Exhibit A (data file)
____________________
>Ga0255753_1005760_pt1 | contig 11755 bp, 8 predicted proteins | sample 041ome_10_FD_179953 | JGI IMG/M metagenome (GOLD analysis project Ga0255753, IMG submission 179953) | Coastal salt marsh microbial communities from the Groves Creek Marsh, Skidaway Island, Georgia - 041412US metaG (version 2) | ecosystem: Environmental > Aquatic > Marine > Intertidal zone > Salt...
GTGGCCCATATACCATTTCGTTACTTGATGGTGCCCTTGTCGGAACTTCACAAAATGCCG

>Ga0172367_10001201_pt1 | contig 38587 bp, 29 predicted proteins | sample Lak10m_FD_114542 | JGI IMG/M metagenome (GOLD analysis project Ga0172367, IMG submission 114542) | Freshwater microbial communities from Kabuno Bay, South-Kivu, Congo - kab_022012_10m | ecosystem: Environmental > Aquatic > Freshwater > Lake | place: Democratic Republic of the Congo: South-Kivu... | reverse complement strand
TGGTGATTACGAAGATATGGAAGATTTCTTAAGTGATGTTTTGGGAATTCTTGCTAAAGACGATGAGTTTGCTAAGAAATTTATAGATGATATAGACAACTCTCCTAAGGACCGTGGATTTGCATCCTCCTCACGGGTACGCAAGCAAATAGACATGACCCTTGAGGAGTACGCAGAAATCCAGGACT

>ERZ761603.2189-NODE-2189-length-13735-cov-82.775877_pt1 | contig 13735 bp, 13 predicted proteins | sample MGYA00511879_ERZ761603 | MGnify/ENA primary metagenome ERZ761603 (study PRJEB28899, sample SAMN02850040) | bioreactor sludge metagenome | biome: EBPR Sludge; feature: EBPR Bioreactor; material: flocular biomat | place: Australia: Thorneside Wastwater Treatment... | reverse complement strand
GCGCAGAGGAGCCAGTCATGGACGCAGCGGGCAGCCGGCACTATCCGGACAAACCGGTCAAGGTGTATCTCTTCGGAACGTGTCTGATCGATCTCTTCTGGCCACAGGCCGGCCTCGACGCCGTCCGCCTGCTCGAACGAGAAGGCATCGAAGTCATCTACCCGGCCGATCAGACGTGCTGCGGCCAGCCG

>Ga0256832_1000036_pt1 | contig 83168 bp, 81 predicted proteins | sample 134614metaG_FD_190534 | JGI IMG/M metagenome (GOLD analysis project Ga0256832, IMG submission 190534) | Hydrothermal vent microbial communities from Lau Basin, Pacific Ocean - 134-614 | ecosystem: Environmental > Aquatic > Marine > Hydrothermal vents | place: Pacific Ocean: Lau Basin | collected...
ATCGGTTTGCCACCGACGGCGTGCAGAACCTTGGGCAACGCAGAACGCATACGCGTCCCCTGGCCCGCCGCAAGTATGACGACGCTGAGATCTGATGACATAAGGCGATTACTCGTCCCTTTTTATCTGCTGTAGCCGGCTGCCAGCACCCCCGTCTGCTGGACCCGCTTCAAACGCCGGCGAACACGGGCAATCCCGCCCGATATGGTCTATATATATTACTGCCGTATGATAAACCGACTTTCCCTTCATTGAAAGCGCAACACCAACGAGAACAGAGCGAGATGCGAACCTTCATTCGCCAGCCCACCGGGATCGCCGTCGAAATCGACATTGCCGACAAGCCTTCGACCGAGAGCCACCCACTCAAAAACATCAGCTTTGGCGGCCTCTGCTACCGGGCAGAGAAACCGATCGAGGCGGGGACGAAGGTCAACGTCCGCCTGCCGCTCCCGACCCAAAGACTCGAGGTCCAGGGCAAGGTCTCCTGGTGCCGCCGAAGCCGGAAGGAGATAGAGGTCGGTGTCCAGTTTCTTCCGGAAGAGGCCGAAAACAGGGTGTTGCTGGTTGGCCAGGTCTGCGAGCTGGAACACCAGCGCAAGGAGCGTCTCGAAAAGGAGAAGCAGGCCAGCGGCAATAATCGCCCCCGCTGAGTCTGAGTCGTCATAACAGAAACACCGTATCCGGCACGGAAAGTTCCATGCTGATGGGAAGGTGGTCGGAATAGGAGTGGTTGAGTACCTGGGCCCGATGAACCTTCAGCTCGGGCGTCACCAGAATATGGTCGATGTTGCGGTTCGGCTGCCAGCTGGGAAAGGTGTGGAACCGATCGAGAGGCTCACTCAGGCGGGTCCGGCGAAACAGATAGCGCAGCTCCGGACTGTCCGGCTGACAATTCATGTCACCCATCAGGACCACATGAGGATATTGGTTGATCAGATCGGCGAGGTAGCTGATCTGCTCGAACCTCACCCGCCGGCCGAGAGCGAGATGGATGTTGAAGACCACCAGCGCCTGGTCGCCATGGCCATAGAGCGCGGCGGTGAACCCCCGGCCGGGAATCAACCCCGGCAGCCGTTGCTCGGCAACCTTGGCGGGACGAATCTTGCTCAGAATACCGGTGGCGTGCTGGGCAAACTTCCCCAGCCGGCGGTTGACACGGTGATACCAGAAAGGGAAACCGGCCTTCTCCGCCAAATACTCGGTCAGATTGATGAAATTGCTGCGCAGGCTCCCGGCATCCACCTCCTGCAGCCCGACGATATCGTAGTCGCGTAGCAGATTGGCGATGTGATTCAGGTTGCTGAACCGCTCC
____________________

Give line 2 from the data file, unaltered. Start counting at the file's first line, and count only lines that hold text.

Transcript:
GTGGCCCATATACCATTTCGTTACTTGATGGTGCCCTTGTCGGAACTTCACAAAATGCCG